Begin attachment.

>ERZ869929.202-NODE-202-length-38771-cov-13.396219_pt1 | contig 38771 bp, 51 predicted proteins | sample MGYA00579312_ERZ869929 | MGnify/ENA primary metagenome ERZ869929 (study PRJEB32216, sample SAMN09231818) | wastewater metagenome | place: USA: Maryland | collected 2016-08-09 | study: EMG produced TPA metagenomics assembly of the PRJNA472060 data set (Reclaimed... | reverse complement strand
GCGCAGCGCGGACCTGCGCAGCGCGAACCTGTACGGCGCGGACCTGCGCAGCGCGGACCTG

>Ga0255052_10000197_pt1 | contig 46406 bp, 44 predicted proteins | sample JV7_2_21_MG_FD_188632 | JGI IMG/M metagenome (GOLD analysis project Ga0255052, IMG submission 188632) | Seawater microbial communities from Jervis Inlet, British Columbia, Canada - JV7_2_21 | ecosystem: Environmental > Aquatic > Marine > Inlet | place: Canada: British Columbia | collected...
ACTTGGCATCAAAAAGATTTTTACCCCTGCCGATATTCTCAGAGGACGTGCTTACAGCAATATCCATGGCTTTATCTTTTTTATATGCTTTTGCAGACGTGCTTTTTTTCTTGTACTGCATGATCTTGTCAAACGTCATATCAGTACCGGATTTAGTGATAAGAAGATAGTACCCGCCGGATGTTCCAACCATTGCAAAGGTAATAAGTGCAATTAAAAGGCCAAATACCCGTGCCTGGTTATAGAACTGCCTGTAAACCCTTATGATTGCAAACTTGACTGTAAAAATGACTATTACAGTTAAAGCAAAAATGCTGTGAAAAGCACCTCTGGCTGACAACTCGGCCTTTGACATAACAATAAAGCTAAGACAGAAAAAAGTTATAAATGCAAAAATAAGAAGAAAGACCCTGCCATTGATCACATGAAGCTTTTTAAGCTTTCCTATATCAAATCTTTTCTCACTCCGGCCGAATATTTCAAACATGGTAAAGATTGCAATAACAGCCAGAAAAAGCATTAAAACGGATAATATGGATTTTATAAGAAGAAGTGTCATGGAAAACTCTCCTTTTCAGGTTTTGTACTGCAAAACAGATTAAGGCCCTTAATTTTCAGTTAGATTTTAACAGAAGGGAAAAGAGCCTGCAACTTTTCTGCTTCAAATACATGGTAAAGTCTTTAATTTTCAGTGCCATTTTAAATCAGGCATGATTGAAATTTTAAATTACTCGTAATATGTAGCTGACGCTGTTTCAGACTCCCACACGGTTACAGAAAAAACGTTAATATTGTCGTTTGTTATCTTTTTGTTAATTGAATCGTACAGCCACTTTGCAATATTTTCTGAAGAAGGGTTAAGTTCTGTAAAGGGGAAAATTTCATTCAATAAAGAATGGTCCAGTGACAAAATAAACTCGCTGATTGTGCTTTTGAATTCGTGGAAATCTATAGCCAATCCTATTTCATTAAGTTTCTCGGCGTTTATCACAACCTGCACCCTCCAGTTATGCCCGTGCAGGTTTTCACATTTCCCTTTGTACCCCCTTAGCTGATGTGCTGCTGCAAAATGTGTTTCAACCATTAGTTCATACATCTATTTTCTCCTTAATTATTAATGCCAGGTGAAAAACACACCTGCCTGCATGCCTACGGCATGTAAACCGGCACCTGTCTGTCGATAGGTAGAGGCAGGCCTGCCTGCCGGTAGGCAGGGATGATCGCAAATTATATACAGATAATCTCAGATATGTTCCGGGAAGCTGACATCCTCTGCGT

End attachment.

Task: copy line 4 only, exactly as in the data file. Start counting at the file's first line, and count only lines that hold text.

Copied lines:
ACTTGGCATCAAAAAGATTTTTACCCCTGCCGATATTCTCAGAGGACGTGCTTACAGCAATATCCATGGCTTTATCTTTTTTATATGCTTTTGCAGACGTGCTTTTTTTCTTGTACTGCATGATCTTGTCAAACGTCATATCAGTACCGGATTTAGTGATAAGAAGATAGTACCCGCCGGATGTTCCAACCATTGCAAAGGTAATAAGTGCAATTAAAAGGCCAAATACCCGTGCCTGGTTATAGAACTGCCTGTAAACCCTTATGATTGCAAACTTGACTGTAAAAATGACTATTACAGTTAAAGCAAAAATGCTGTGAAAAGCACCTCTGGCTGACAACTCGGCCTTTGACATAACAATAAAGCTAAGACAGAAAAAAGTTATAAATGCAAAAATAAGAAGAAAGACCCTGCCATTGATCACATGAAGCTTTTTAAGCTTTCCTATATCAAATCTTTTCTCACTCCGGCCGAATATTTCAAACATGGTAAAGATTGCAATAACAGCCAGAAAAAGCATTAAAACGGATAATATGGATTTTATAAGAAGAAGTGTCATGGAAAACTCTCCTTTTCAGGTTTTGTACTGCAAAACAGATTAAGGCCCTTAATTTTCAGTTAGATTTTAACAGAAGGGAAAAGAGCCTGCAACTTTTCTGCTTCAAATACATGGTAAAGTCTTTAATTTTCAGTGCCATTTTAAATCAGGCATGATTGAAATTTTAAATTACTCGTAATATGTAGCTGACGCTGTTTCAGACTCCCACACGGTTACAGAAAAAACGTTAATATTGTCGTTTGTTATCTTTTTGTTAATTGAATCGTACAGCCACTTTGCAATATTTTCTGAAGAAGGGTTAAGTTCTGTAAAGGGGAAAATTTCATTCAATAAAGAATGGTCCAGTGACAAAATAAACTCGCTGATTGTGCTTTTGAATTCGTGGAAATCTATAGCCAATCCTATTTCATTAAGTTTCTCGGCGTTTATCACAACCTGCACCCTCCAGTTATGCCCGTGCAGGTTTTCACATTTCCCTTTGTACCCCCTTAGCTGATGTGCTGCTGCAAAATGTGTTTCAACCATTAGTTCATACATCTATTTTCTCCTTAATTATTAATGCCAGGTGAAAAACACACCTGCCTGCATGCCTACGGCATGTAAACCGGCACCTGTCTGTCGATAGGTAGAGGCAGGCCTGCCTGCCGGTAGGCAGGGATGATCGCAAATTATATACAGATAATCTCAGATATGTTCCGGGAAGCTGACATCCTCTGCGT